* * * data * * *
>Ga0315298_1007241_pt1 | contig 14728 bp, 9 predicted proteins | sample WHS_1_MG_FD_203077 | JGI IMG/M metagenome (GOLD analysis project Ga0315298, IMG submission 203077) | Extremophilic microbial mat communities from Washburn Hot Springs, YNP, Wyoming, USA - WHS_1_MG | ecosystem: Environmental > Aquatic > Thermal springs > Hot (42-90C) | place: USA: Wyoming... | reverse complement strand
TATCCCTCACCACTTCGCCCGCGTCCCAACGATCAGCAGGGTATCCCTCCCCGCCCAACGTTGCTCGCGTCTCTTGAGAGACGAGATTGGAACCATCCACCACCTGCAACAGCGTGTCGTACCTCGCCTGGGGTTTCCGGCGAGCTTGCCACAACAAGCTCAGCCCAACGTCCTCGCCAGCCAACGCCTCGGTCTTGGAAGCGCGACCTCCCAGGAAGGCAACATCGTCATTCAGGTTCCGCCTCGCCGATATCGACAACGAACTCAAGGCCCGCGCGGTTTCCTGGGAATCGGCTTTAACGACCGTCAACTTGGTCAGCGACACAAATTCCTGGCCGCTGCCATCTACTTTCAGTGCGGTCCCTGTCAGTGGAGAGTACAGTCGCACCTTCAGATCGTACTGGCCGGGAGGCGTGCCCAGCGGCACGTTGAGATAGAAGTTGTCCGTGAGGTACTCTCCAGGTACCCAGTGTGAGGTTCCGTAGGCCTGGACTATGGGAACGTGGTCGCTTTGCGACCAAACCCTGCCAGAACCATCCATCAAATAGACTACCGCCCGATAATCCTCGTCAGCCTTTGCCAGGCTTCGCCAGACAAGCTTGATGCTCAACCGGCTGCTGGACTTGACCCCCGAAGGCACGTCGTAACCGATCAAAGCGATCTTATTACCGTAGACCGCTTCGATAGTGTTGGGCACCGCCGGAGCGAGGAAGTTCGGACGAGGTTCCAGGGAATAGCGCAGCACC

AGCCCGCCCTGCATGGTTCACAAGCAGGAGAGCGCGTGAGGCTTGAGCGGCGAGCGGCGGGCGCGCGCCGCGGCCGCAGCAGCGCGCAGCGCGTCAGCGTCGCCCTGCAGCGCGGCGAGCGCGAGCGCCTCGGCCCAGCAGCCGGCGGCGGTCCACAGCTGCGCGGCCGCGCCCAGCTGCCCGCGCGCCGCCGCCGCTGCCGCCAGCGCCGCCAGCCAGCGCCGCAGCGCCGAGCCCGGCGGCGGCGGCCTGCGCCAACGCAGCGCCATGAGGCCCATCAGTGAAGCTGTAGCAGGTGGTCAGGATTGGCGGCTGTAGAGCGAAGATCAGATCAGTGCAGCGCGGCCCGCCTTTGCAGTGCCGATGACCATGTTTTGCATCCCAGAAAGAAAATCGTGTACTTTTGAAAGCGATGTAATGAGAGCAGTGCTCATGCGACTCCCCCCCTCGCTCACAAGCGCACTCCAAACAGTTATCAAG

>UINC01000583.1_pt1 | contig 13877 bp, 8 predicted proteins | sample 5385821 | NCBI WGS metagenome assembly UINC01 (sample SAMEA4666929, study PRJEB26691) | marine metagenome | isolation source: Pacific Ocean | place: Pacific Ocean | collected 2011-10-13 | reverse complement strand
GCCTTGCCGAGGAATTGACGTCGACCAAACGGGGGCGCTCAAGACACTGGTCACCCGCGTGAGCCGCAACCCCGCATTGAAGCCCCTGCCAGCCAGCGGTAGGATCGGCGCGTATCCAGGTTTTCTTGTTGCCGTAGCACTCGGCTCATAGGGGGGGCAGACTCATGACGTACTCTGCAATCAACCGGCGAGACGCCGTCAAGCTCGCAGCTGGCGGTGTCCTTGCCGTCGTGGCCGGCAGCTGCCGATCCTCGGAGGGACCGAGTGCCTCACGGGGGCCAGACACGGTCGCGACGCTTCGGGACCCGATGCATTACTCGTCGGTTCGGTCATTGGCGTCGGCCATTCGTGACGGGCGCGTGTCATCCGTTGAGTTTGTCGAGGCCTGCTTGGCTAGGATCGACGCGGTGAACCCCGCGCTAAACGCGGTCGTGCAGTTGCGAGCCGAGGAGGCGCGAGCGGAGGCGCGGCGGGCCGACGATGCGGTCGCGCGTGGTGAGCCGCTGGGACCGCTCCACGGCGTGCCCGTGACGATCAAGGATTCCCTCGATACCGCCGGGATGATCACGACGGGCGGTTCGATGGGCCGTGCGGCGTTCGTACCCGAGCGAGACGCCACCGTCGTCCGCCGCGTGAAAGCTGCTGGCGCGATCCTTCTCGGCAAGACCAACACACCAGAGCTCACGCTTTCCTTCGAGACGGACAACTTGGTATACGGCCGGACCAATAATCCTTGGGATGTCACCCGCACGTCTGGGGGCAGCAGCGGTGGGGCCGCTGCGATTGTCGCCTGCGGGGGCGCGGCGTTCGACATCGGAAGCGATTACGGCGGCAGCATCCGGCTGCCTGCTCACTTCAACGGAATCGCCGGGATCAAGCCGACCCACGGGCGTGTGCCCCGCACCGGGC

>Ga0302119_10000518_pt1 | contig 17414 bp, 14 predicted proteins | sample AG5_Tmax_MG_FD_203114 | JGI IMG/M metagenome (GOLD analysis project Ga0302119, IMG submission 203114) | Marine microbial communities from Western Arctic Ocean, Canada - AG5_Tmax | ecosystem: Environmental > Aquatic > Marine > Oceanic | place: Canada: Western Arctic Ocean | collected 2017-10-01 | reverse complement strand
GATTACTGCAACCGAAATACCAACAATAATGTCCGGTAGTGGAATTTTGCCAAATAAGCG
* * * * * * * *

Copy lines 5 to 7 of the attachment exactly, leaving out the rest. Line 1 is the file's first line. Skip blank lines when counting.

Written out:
GCCTTGCCGAGGAATTGACGTCGACCAAACGGGGGCGCTCAAGACACTGGTCACCCGCGTGAGCCGCAACCCCGCATTGAAGCCCCTGCCAGCCAGCGGTAGGATCGGCGCGTATCCAGGTTTTCTTGTTGCCGTAGCACTCGGCTCATAGGGGGGGCAGACTCATGACGTACTCTGCAATCAACCGGCGAGACGCCGTCAAGCTCGCAGCTGGCGGTGTCCTTGCCGTCGTGGCCGGCAGCTGCCGATCCTCGGAGGGACCGAGTGCCTCACGGGGGCCAGACACGGTCGCGACGCTTCGGGACCCGATGCATTACTCGTCGGTTCGGTCATTGGCGTCGGCCATTCGTGACGGGCGCGTGTCATCCGTTGAGTTTGTCGAGGCCTGCTTGGCTAGGATCGACGCGGTGAACCCCGCGCTAAACGCGGTCGTGCAGTTGCGAGCCGAGGAGGCGCGAGCGGAGGCGCGGCGGGCCGACGATGCGGTCGCGCGTGGTGAGCCGCTGGGACCGCTCCACGGCGTGCCCGTGACGATCAAGGATTCCCTCGATACCGCCGGGATGATCACGACGGGCGGTTCGATGGGCCGTGCGGCGTTCGTACCCGAGCGAGACGCCACCGTCGTCCGCCGCGTGAAAGCTGCTGGCGCGATCCTTCTCGGCAAGACCAACACACCAGAGCTCACGCTTTCCTTCGAGACGGACAACTTGGTATACGGCCGGACCAATAATCCTTGGGATGTCACCCGCACGTCTGGGGGCAGCAGCGGTGGGGCCGCTGCGATTGTCGCCTGCGGGGGCGCGGCGTTCGACATCGGAAGCGATTACGGCGGCAGCATCCGGCTGCCTGCTCACTTCAACGGAATCGCCGGGATCAAGCCGACCCACGGGCGTGTGCCCCGCACCGGGC

>Ga0302119_10000518_pt1 | contig 17414 bp, 14 predicted proteins | sample AG5_Tmax_MG_FD_203114 | JGI IMG/M metagenome (GOLD analysis project Ga0302119, IMG submission 203114) | Marine microbial communities from Western Arctic Ocean, Canada - AG5_Tmax | ecosystem: Environmental > Aquatic > Marine > Oceanic | place: Canada: Western Arctic Ocean | collected 2017-10-01 | reverse complement strand
GATTACTGCAACCGAAATACCAACAATAATGTCCGGTAGTGGAATTTTGCCAAATAAGCG